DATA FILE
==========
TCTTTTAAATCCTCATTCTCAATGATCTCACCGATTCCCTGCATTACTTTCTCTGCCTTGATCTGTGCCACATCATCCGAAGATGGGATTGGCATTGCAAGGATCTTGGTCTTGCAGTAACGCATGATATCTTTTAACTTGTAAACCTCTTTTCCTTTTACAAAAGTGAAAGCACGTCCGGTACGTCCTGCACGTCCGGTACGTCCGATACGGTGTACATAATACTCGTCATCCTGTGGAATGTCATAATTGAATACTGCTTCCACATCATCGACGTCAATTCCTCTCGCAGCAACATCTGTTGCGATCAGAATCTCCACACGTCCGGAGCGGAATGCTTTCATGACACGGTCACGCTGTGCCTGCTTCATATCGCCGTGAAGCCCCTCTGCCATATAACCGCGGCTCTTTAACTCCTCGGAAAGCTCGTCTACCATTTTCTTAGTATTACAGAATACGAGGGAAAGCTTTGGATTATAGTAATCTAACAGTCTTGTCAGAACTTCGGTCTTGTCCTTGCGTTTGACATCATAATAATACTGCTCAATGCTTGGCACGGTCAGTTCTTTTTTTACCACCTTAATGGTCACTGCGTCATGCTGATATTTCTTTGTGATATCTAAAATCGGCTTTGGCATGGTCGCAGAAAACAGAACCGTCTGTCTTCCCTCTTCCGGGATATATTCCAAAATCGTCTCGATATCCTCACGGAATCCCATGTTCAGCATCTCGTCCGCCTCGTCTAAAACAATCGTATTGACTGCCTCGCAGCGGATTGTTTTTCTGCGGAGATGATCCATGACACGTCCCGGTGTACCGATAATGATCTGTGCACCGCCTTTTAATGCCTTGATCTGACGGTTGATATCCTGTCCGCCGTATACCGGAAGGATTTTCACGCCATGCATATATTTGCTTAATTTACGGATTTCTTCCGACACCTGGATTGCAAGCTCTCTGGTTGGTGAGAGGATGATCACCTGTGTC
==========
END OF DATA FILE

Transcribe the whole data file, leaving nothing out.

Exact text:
TCTTTTAAATCCTCATTCTCAATGATCTCACCGATTCCCTGCATTACTTTCTCTGCCTTGATCTGTGCCACATCATCCGAAGATGGGATTGGCATTGCAAGGATCTTGGTCTTGCAGTAACGCATGATATCTTTTAACTTGTAAACCTCTTTTCCTTTTACAAAAGTGAAAGCACGTCCGGTACGTCCTGCACGTCCGGTACGTCCGATACGGTGTACATAATACTCGTCATCCTGTGGAATGTCATAATTGAATACTGCTTCCACATCATCGACGTCAATTCCTCTCGCAGCAACATCTGTTGCGATCAGAATCTCCACACGTCCGGAGCGGAATGCTTTCATGACACGGTCACGCTGTGCCTGCTTCATATCGCCGTGAAGCCCCTCTGCCATATAACCGCGGCTCTTTAACTCCTCGGAAAGCTCGTCTACCATTTTCTTAGTATTACAGAATACGAGGGAAAGCTTTGGATTATAGTAATCTAACAGTCTTGTCAGAACTTCGGTCTTGTCCTTGCGTTTGACATCATAATAATACTGCTCAATGCTTGGCACGGTCAGTTCTTTTTTTACCACCTTAATGGTCACTGCGTCATGCTGATATTTCTTTGTGATATCTAAAATCGGCTTTGGCATGGTCGCAGAAAACAGAACCGTCTGTCTTCCCTCTTCCGGGATATATTCCAAAATCGTCTCGATATCCTCACGGAATCCCATGTTCAGCATCTCGTCCGCCTCGTCTAAAACAATCGTATTGACTGCCTCGCAGCGGATTGTTTTTCTGCGGAGATGATCCATGACACGTCCCGGTGTACCGATAATGATCTGTGCACCGCCTTTTAATGCCTTGATCTGACGGTTGATATCCTGTCCGCCGTATACCGGAAGGATTTTCACGCCATGCATATATTTGCTTAATTTACGGATTTCTTCCGACACCTGGATTGCAAGCTCTCTGGTTGGTGAGAGGATGATCACCTGTGTC